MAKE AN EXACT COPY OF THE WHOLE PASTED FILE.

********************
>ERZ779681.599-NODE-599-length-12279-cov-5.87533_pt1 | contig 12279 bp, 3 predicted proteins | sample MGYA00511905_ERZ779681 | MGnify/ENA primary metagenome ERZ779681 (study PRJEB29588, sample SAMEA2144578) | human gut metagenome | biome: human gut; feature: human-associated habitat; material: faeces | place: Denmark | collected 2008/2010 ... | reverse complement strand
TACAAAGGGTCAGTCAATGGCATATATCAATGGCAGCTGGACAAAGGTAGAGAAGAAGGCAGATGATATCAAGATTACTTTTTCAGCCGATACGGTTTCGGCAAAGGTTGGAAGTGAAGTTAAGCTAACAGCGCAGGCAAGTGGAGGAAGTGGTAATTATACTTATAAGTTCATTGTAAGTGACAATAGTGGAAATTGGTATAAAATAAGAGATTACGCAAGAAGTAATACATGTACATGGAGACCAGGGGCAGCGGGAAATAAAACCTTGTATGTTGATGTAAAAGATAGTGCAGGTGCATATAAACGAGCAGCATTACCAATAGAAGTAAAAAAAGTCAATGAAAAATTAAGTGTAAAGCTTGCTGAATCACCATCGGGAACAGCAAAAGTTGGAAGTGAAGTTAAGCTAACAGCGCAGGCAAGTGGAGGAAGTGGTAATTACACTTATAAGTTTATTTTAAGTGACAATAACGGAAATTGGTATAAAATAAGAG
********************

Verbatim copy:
>ERZ779681.599-NODE-599-length-12279-cov-5.87533_pt1 | contig 12279 bp, 3 predicted proteins | sample MGYA00511905_ERZ779681 | MGnify/ENA primary metagenome ERZ779681 (study PRJEB29588, sample SAMEA2144578) | human gut metagenome | biome: human gut; feature: human-associated habitat; material: faeces | place: Denmark | collected 2008/2010 ... | reverse complement strand
TACAAAGGGTCAGTCAATGGCATATATCAATGGCAGCTGGACAAAGGTAGAGAAGAAGGCAGATGATATCAAGATTACTTTTTCAGCCGATACGGTTTCGGCAAAGGTTGGAAGTGAAGTTAAGCTAACAGCGCAGGCAAGTGGAGGAAGTGGTAATTATACTTATAAGTTCATTGTAAGTGACAATAGTGGAAATTGGTATAAAATAAGAGATTACGCAAGAAGTAATACATGTACATGGAGACCAGGGGCAGCGGGAAATAAAACCTTGTATGTTGATGTAAAAGATAGTGCAGGTGCATATAAACGAGCAGCATTACCAATAGAAGTAAAAAAAGTCAATGAAAAATTAAGTGTAAAGCTTGCTGAATCACCATCGGGAACAGCAAAAGTTGGAAGTGAAGTTAAGCTAACAGCGCAGGCAAGTGGAGGAAGTGGTAATTACACTTATAAGTTTATTTTAAGTGACAATAACGGAAATTGGTATAAAATAAGAG